Celtic lore suggested fairies were actually small humans who settled in the Otherworld to hide from violent attacks. The fairies despised the iron weapons used by clans to kill their families. Helpless against the forceful warfare, the small people developed magic for defending themselves in battles. They dressed in green and camouflaged their homes, which were located on the sides of hills and in caves.

Unlike traditional heavenly beings, fairies were known for being mischievous. Their most common offense was stealing babies. They replaced innocent infants with changelings. Parents became alarmed when they noticed their healthy child grew sickly. If chanting in front of a fireplace caused the baby to climb up the chimney, it was deemed to be a changeling. Many believed death resulted when fairies forced abducted persons to dance to the point of exhaustion. Fairies tangled the hair of sleeping humans and gave incorrect instructions to travelers. If a fairy sat on the back of any livestock, the animal died. Death resulted for any human who disturbed the home of a fairy. If house dwelling fairies felt humans didn’t keep up their homes well enough, they pinched them in the middle of the night.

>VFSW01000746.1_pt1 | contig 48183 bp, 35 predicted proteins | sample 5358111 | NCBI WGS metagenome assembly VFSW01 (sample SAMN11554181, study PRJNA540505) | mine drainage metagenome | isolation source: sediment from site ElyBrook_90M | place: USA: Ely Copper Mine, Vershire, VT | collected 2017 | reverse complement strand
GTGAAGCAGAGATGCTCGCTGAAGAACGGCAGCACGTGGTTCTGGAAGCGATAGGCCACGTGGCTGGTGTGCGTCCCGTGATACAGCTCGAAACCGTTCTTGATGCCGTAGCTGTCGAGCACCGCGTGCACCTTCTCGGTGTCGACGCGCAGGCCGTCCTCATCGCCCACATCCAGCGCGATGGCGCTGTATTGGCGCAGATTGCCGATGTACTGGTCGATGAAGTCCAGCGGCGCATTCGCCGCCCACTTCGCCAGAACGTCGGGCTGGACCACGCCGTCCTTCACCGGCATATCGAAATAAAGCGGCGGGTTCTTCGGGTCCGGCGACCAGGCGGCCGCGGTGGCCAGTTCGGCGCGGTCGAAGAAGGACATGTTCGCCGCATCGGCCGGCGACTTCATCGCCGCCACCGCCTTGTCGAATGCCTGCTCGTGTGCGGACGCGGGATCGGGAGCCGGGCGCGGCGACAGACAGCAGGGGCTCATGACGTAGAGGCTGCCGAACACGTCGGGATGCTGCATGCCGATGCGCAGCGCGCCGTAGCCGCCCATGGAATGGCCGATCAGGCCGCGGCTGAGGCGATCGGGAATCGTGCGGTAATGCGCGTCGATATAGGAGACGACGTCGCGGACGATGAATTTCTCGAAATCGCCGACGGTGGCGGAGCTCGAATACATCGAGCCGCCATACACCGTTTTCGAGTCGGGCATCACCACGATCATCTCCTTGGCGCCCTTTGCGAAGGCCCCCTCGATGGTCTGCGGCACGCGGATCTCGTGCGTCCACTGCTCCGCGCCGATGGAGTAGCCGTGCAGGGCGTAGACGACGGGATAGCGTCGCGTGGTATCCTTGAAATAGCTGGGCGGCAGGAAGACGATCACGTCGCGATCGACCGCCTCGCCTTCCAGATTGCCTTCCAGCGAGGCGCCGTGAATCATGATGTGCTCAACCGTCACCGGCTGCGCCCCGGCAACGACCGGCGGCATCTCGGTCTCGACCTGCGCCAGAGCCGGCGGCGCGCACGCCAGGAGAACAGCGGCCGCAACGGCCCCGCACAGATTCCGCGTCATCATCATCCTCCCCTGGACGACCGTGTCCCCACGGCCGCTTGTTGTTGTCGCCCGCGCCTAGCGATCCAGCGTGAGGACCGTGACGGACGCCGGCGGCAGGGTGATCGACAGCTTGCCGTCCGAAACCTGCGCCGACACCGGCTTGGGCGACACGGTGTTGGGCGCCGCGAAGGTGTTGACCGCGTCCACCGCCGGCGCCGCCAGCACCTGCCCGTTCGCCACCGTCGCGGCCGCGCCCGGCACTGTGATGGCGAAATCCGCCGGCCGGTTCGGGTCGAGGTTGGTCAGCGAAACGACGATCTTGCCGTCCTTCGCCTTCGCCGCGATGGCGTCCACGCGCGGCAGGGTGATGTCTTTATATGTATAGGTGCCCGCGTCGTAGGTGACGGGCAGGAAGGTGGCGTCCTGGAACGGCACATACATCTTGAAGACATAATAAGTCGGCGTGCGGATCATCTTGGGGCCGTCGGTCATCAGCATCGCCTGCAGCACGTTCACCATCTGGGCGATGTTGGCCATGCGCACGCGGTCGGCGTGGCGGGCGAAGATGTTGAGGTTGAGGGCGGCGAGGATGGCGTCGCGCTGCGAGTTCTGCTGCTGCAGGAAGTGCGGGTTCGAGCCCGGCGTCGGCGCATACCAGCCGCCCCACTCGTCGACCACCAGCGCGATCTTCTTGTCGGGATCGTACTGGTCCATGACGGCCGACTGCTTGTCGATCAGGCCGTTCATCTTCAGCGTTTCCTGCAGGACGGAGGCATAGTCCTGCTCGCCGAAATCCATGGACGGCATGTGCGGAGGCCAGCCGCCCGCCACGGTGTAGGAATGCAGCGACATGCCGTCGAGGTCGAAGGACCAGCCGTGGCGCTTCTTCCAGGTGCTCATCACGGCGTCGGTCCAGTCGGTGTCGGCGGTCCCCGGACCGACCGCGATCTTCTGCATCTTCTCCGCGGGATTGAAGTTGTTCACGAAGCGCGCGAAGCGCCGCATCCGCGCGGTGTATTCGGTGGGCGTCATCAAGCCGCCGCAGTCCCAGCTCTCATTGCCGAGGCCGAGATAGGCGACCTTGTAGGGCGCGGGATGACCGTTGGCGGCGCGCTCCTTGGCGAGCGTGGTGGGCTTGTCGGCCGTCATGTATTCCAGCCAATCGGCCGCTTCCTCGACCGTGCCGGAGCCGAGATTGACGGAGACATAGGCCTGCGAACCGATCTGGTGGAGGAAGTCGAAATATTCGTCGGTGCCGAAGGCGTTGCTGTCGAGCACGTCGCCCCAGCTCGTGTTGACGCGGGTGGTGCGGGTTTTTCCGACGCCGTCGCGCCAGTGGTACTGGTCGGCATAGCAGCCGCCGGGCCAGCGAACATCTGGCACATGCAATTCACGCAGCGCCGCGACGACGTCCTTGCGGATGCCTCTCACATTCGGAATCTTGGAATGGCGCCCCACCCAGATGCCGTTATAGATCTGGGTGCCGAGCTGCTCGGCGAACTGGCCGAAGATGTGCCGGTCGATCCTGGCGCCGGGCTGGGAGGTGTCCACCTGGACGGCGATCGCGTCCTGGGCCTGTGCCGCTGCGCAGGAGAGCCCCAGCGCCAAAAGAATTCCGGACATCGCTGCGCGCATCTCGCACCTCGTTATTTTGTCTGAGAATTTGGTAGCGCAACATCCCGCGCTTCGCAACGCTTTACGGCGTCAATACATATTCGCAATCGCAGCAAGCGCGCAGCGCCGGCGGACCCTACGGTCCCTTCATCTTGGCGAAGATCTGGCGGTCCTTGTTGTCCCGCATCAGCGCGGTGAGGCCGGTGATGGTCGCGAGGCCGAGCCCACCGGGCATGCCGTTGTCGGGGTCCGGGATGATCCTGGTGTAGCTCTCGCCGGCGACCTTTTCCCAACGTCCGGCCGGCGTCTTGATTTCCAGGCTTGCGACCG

Blue Fairy by Mr DumblebeeHumans avoided entering woodlands for fear of coming across a clan of fairies. To protect themselves from harm, people wore their clothes inside out. The custom of carrying bread in one’s pocket for good-luck began with homemade bread being used to drive away fairies. Other protections against fairies included, running water and ringing bells. St. John’s wort and four leaf clovers keeps fairies at bay, as well.